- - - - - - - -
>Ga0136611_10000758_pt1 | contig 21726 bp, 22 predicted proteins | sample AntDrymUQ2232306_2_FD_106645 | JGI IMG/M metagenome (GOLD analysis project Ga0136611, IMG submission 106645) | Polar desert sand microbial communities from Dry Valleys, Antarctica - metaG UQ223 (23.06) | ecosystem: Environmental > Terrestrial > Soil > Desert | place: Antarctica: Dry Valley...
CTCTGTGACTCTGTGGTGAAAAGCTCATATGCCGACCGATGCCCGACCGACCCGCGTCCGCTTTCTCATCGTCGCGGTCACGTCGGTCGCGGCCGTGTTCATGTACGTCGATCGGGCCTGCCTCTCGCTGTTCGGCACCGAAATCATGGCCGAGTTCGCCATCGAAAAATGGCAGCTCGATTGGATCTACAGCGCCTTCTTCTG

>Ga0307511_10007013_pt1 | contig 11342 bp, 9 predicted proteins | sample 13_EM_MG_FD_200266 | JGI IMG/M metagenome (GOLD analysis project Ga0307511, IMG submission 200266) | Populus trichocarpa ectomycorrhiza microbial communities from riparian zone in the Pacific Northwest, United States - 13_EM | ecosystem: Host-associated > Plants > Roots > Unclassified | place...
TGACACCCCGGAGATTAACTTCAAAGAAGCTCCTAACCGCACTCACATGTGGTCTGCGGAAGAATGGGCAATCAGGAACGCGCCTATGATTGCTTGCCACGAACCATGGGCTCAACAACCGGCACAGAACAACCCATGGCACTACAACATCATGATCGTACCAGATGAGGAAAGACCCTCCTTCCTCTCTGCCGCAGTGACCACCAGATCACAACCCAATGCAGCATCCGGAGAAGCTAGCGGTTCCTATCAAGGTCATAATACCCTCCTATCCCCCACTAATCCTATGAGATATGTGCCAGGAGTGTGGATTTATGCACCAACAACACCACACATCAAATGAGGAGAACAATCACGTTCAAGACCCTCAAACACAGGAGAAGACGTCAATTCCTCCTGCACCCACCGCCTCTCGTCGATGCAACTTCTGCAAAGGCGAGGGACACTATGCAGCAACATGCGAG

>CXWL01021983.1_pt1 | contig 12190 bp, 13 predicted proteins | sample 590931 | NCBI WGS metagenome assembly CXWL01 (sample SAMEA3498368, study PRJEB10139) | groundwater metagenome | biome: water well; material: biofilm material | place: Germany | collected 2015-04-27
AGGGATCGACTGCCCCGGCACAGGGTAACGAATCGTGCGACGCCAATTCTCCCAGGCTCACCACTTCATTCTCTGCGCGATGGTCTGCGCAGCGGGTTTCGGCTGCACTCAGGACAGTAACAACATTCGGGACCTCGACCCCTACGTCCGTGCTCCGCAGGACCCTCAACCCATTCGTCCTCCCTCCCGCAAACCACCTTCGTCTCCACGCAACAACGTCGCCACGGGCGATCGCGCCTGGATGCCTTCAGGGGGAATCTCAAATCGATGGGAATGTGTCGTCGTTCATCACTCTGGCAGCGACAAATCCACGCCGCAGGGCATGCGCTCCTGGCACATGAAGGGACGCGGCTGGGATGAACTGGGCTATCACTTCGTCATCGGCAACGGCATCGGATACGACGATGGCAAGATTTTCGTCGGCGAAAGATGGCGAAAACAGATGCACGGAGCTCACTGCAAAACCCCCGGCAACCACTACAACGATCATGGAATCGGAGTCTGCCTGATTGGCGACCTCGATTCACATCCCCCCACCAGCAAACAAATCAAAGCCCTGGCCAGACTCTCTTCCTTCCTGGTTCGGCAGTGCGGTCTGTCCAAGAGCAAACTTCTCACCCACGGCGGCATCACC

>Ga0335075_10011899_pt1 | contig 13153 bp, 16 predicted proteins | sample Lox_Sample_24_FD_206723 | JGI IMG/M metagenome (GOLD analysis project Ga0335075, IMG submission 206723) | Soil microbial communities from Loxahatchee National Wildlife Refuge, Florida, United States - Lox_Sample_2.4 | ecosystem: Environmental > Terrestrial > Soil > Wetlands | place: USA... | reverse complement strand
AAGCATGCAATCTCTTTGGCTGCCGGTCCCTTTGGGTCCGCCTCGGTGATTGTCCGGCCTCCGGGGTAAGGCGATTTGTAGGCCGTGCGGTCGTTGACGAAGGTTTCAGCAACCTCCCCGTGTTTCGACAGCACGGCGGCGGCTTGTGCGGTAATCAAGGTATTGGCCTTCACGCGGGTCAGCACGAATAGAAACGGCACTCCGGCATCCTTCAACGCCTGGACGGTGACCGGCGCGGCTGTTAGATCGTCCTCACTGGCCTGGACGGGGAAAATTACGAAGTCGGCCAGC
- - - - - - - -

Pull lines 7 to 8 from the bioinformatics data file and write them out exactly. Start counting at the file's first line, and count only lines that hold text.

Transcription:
>Ga0335075_10011899_pt1 | contig 13153 bp, 16 predicted proteins | sample Lox_Sample_24_FD_206723 | JGI IMG/M metagenome (GOLD analysis project Ga0335075, IMG submission 206723) | Soil microbial communities from Loxahatchee National Wildlife Refuge, Florida, United States - Lox_Sample_2.4 | ecosystem: Environmental > Terrestrial > Soil > Wetlands | place: USA... | reverse complement strand
AAGCATGCAATCTCTTTGGCTGCCGGTCCCTTTGGGTCCGCCTCGGTGATTGTCCGGCCTCCGGGGTAAGGCGATTTGTAGGCCGTGCGGTCGTTGACGAAGGTTTCAGCAACCTCCCCGTGTTTCGACAGCACGGCGGCGGCTTGTGCGGTAATCAAGGTATTGGCCTTCACGCGGGTCAGCACGAATAGAAACGGCACTCCGGCATCCTTCAACGCCTGGACGGTGACCGGCGCGGCTGTTAGATCGTCCTCACTGGCCTGGACGGGGAAAATTACGAAGTCGGCCAGC